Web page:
By Kit Gillet
|Jonah M. Kessel for The Wall Street Journal|
Today he is considered the country’s poet laureate, and an important figure in the fight to retain its traditional culture. As its fast-growing economy puts its modernization into overdrive and draws its population away from its nomadic roots, he has his work cut out for him.
“It is a big shame for us that the country is so focused on mining, at the detriment of herders and the traditional ways of life,” says Mr. Mend-Ooyo, 60 years old, sitting behind his cluttered desk in an old Soviet building in Ulan Bator. “It’s really difficult to bring back lost culture once it’s gone.”
Born into a nomadic family, he spent his early years moving across the steppe, herding goats and sheep throughout the day and listening to his elders play traditional music on horsehead fiddles at night. “We would move 20 times in a year,” he says. “Nomads feel the land has spirits and a soul, so we have songs about each new place we move to.”
Riding horses since the age of 3, Mr. Mend-Ooyo grew up when Mongolia was under Russian control. His father taught him the indigenous Mongolia script by drawing it in the snow that fell outside their circular tent, or ger, during the long winter months — “since classes at school were taught only in the Russian-influenced Cyrillic script,” he says. The family prayed nightly in secret, hiding their Buddhist statues in a box during the day.
As a teenager in the countryside, he got interested in writing, thanks in part to Dorjiin Gombojav, a controversial poet and translator who had alienated officials in Ulan Bator. As punishment, Mr. Gombojav had been sent to teach at the rural school Mr. Mend-Ooyo attended.
Mr. Mend-Ooyo wrote his first lines of poetry under Mr. Gombojav’s guidance. “He taught me the importance of Mongolian language and our traditions,” he says.
In the 1970s, Mr. Mend-Ooyo moved to Ulan Bator, Mongolia’s only major city, to attend university. There he helped form Fire, an underground literary group. At the time, communist censors “wouldn’t let groups meet,” he says. “They were always watching us, so we had to be very careful and meet in people’s homes at night.”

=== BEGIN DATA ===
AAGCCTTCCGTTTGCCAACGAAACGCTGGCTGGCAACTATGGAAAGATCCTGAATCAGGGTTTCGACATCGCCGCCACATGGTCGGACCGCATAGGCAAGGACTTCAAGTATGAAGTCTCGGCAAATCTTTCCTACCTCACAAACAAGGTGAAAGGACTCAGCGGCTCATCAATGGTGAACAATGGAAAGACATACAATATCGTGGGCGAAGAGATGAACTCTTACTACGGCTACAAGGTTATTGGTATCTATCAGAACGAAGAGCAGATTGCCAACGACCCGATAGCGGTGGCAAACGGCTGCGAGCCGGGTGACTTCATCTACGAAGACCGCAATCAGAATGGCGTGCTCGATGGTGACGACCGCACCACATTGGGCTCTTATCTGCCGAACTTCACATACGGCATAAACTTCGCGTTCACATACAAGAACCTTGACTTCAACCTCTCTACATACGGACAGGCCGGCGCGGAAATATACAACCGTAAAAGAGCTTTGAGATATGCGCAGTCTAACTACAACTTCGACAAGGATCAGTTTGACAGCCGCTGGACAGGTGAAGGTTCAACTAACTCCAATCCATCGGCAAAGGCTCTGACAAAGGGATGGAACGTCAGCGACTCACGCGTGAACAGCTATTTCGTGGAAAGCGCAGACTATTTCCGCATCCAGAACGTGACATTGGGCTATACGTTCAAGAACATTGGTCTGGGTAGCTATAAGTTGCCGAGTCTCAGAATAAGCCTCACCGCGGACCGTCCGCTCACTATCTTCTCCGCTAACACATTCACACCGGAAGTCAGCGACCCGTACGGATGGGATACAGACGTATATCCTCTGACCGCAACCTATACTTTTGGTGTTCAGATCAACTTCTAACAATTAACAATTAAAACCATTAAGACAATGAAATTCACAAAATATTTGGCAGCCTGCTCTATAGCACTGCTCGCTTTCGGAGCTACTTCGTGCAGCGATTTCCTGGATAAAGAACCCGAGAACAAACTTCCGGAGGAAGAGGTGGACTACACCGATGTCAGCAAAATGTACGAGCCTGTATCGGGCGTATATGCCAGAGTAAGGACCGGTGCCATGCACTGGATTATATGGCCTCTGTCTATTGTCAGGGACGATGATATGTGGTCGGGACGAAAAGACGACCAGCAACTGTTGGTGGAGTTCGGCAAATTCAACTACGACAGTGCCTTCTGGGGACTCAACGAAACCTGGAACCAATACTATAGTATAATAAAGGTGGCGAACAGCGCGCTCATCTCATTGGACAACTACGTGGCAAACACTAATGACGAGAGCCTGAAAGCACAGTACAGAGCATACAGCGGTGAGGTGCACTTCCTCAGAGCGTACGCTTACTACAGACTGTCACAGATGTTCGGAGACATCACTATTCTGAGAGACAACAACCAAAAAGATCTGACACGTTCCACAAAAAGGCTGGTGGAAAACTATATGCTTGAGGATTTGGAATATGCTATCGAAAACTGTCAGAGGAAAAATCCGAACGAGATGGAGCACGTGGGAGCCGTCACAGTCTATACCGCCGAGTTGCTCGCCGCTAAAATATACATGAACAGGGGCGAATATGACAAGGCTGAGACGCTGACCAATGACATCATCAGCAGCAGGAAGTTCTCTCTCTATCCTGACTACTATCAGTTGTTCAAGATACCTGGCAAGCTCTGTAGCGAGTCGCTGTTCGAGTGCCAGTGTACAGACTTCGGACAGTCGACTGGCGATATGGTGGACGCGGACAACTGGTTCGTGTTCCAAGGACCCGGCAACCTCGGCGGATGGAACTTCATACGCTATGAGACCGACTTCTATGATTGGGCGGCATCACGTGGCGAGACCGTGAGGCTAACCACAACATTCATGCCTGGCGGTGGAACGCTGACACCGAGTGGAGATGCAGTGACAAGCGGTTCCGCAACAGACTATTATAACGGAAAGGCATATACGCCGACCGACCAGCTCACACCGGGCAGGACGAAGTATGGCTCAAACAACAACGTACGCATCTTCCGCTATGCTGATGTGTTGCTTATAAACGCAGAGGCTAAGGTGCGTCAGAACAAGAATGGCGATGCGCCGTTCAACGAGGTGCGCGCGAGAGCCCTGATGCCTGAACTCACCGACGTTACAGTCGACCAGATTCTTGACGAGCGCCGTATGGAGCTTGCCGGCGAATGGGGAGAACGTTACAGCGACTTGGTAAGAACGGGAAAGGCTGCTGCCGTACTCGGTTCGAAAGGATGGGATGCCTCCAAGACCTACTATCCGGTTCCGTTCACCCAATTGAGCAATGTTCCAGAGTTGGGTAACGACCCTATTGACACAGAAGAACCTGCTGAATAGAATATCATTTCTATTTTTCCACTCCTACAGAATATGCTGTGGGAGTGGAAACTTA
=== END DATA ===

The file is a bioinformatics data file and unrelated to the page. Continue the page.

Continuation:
He worked at a state radio station through the ‘80s and was allowed to publish some of his poetry after it was vetted by officials. When single-party communist rule ended in 1990, after almost seven decades, he began publishing more of his work, including the writing that espoused his pastoral roots and eventually became his best-known poems.
In them, he describes homesick horses neighing at dawn, saddle studs “sparkling at night” and how sunshine materializes between the gaps in clouds — the observations of someone used to traveling vast distances on horseback.
“The idea of traditional Mongolian culture is paramount to Mend-Ooyo. He is trying to keep the nomadic spirit alive in spite of modernization,” says Simon Wickham-Smith, a Mongolian-literature scholar who has translated several of Mr. Mend-Ooyo’s books into English. Mr. Mend-Ooyo, he adds, “is arguably the most important poet in Mongolia today, and certainly the one with the most presence, though some of the newer generation might say he is a bit stuck in the past.”
Bavuudorj Tsogdorj, 43, a member of the younger generation of Mongolian poets, believes his increasingly urbanized countrymen will eventually appreciate their nomadic tradition. “Younger poets are now writing with European thoughts and styles, but they will come back to Mongolian poetry and thoughts someday. At that time Mend-Ooyo will be really valuable,” he says.
“Mend-Ooyo is Mongolia’s poetry representative — he is a genuine nomadic poet,” he adds.
Mr. Mend-Ooyo is now channeling his energy into rethinking the modern Mongolian way of life. He envisions a 21st-century nomadic community in which schools, health care and markets move with the people, allowing them to maintain their mobility while providing some of the benefits of contemporary society. “It’s my dream to build it,” he says.
“The reason nomads come to the cities is to get education for their children, hospital access. We want to allow nomads to be more modern, to use cellphones and Internet,” he says. “Keep the old life, just make it better.”
He is starting small, beginning in his home province some 600 kilometers from Ulan Bator where he writes in the summer and where much of his family still lives and herds. There, he is discussing his plans with others in the community, as well as experts who can advise on ways to realize it.
“My life is the mirror of Mongolia,” he says. “I grew up in the classic nomadic way of life, then moved to the city. But even after all these years I am not a city person. All my dreams are about the countryside, and I feel like I am living in a birdcage. Now I am planning to move back to the countryside. I just hope Mongolia will too.”